As your aircraft is on approach, you suddenly feel it start to roll and it’s a relatively calm day. What is it? It can be wake turbulence. While wake turbulence can happen during all phases of your flight, it most happens on approaches and takeoffs.
It is generated during flight when the wing develops lift. Air spills over the wingtips from the high pressure areas below the wings to the low pressure areas above them. This flow causes counter-rotating trailing vortices that are usually invisible. The intensity of these vortices depend on the aircraft weight, speed, wingspan, and landing (in our case) or takeoff configuration. When the aircraft is a “heavy” (such as a B747), slow, in a clean configuration, and operating at a high angle of attack (nose of aircraft is pointed at a high angle but is not climbing, but rather staying level or descending) it is generating the strongest vortices.
Wake turbulence always descends below and behind the generating aircraft. To avoid this, pilots and air traffic controllers do a couple of things. First, on approach and takeoff, the pilots will try to stay above the glide path of the preceding aircraft. Secondly, your pilots and air traffic controllers will maintain minimum separation distances depending on the weight of the preceding aircraft. For example, if the aircraft landing before you is a “heavy”, then 4 to 5 mile separation is sought.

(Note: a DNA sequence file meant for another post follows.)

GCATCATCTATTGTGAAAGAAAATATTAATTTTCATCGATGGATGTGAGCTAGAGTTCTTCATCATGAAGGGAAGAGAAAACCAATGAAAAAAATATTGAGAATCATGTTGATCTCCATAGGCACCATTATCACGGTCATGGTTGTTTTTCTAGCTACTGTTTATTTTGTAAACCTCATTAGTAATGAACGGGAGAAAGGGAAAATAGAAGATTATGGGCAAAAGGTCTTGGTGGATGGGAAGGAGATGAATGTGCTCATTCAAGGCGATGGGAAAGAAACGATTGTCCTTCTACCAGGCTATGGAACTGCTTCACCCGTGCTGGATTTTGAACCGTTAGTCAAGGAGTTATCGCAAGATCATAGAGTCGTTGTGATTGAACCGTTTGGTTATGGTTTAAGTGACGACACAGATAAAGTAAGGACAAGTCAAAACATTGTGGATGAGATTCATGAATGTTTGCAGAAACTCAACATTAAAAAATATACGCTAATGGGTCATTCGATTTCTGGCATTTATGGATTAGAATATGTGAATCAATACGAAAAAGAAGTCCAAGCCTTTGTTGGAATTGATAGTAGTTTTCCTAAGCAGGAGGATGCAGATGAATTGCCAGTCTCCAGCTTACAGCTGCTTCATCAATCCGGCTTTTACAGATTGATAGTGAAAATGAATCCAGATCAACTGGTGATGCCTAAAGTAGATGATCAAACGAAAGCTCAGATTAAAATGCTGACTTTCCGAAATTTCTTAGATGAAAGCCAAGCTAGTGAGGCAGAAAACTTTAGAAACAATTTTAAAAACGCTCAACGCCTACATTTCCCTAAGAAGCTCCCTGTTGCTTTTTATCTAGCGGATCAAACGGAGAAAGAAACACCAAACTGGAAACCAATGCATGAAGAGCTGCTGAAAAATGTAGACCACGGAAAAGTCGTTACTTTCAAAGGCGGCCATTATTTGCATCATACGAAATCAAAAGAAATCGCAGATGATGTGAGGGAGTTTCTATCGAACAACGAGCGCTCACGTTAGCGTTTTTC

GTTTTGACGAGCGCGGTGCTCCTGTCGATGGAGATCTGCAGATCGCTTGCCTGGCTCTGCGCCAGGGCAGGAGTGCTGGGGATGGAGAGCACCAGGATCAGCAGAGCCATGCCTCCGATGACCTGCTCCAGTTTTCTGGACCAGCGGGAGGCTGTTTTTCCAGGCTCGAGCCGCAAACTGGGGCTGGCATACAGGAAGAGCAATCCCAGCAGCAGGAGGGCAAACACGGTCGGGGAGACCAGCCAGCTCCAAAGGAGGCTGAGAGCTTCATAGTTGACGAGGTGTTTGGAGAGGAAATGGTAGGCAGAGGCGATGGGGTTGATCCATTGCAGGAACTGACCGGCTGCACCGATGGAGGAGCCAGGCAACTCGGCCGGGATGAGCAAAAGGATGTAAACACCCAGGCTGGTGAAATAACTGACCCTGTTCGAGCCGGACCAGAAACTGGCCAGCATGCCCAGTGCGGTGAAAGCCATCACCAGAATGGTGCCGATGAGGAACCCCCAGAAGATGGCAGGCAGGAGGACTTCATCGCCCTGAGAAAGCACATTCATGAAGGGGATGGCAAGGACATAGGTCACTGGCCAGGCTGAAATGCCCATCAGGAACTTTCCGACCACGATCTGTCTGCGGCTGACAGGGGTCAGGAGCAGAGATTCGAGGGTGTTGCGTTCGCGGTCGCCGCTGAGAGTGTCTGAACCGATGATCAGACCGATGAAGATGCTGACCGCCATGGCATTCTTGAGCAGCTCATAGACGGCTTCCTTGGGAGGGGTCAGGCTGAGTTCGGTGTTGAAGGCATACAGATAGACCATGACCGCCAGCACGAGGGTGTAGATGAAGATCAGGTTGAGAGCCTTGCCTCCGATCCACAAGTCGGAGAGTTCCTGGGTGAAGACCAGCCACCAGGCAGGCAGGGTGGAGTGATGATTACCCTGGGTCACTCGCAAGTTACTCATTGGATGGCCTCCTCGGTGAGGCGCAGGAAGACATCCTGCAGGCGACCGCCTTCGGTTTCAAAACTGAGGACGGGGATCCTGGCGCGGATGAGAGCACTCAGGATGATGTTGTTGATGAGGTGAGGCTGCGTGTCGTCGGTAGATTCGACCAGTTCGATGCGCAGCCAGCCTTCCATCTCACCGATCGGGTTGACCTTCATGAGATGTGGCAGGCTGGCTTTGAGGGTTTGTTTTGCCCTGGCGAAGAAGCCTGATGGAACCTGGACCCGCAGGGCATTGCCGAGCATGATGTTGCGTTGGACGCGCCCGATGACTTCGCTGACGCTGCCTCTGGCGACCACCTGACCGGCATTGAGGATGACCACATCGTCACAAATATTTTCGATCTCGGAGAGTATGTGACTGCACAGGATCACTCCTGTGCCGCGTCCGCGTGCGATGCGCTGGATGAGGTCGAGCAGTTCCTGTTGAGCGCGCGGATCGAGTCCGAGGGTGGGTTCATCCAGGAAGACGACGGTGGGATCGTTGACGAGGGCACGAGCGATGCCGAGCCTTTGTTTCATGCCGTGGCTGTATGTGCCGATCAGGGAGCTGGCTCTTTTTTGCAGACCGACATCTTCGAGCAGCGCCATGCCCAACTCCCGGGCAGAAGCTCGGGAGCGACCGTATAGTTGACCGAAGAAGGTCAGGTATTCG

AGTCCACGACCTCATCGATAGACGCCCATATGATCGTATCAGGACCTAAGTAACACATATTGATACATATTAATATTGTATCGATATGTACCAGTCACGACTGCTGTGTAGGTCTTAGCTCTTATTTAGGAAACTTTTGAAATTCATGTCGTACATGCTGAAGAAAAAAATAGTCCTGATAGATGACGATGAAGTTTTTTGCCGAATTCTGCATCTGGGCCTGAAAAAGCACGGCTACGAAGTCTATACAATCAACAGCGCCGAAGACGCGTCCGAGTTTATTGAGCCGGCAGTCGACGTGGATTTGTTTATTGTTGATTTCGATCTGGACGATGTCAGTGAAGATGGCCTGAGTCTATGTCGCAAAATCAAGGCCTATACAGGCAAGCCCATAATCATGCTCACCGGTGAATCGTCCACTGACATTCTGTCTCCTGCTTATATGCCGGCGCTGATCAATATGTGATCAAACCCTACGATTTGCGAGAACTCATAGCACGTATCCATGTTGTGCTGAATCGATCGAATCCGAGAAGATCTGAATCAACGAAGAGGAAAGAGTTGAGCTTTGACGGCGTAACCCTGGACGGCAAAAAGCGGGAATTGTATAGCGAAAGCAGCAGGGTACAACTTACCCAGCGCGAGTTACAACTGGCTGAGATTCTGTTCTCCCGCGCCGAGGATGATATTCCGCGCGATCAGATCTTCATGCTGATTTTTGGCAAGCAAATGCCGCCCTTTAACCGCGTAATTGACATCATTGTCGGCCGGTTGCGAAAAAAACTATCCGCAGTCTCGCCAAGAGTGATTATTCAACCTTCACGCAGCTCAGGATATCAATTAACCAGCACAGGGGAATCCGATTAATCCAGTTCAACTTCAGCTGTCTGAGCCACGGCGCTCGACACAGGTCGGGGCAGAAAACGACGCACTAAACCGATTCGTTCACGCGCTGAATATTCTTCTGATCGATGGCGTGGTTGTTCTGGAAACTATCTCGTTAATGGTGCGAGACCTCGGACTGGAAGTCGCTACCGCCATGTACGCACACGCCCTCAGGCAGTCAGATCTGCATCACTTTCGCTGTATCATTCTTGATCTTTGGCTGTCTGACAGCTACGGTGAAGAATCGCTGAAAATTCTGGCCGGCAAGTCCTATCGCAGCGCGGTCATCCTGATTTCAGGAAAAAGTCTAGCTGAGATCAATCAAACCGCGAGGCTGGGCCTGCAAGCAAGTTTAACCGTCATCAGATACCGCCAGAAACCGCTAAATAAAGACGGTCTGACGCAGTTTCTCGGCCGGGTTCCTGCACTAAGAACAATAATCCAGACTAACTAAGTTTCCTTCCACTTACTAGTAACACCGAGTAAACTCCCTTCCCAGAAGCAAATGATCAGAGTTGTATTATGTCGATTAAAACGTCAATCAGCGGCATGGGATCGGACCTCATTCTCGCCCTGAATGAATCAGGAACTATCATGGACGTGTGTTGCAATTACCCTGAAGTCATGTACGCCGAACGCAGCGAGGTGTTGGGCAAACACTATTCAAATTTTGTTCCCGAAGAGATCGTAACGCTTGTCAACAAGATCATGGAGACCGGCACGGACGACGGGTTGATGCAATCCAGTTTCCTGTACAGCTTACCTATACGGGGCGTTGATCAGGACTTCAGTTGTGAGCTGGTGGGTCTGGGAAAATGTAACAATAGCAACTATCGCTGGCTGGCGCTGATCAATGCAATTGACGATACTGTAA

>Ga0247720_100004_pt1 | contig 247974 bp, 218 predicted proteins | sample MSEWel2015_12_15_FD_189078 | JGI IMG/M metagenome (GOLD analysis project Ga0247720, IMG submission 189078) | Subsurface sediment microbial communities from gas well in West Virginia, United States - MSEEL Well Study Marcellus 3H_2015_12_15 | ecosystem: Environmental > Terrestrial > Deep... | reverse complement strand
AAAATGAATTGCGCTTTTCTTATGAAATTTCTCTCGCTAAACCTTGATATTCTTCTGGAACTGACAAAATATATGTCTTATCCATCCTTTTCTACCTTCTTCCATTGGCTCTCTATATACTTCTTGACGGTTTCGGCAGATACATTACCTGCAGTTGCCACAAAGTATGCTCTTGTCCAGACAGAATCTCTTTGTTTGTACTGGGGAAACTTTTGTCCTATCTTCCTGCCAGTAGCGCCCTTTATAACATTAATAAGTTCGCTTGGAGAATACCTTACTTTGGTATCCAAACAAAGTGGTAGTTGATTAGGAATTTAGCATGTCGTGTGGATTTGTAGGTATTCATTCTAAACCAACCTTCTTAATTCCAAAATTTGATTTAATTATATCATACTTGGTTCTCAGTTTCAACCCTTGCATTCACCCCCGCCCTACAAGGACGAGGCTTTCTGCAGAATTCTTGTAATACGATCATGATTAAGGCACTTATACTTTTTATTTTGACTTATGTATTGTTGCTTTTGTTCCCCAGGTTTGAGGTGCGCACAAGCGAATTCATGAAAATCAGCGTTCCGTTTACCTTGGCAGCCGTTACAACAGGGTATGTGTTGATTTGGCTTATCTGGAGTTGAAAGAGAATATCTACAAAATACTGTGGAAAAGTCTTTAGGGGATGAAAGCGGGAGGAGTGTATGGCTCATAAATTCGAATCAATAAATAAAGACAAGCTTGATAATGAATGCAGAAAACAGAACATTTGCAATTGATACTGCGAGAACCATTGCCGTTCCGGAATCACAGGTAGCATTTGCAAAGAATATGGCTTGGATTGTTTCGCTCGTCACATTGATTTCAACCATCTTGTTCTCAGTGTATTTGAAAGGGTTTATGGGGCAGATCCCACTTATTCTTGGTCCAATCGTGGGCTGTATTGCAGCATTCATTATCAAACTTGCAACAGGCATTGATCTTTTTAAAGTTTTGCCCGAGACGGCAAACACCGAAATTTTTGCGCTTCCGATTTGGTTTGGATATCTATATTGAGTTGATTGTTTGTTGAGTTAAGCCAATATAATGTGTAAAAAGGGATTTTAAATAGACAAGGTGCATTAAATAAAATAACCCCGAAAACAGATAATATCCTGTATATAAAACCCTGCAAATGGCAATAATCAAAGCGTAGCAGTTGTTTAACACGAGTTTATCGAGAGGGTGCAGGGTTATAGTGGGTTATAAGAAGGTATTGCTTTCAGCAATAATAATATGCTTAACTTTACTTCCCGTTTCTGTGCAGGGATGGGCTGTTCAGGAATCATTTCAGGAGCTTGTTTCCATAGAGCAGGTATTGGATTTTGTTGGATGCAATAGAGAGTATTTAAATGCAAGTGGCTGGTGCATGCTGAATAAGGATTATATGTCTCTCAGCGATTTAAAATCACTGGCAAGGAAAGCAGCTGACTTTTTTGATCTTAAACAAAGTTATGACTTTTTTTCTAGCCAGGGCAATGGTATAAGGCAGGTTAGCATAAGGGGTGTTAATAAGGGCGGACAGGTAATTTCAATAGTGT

With a large mix of heavy and smaller aircraft approaching or taking off, flights can be potentially delayed a bit to accommodate these safe separation distances. For example, the new A380 (Airbus 380) that has just started flying is in a new category – “Super”. What this means is that trailing aircraft must have at least 5 miles separation while in enroute and in the terminal area – 10, 8, and 6 mile trailing separation for small, large, and heavy aircraft respectively.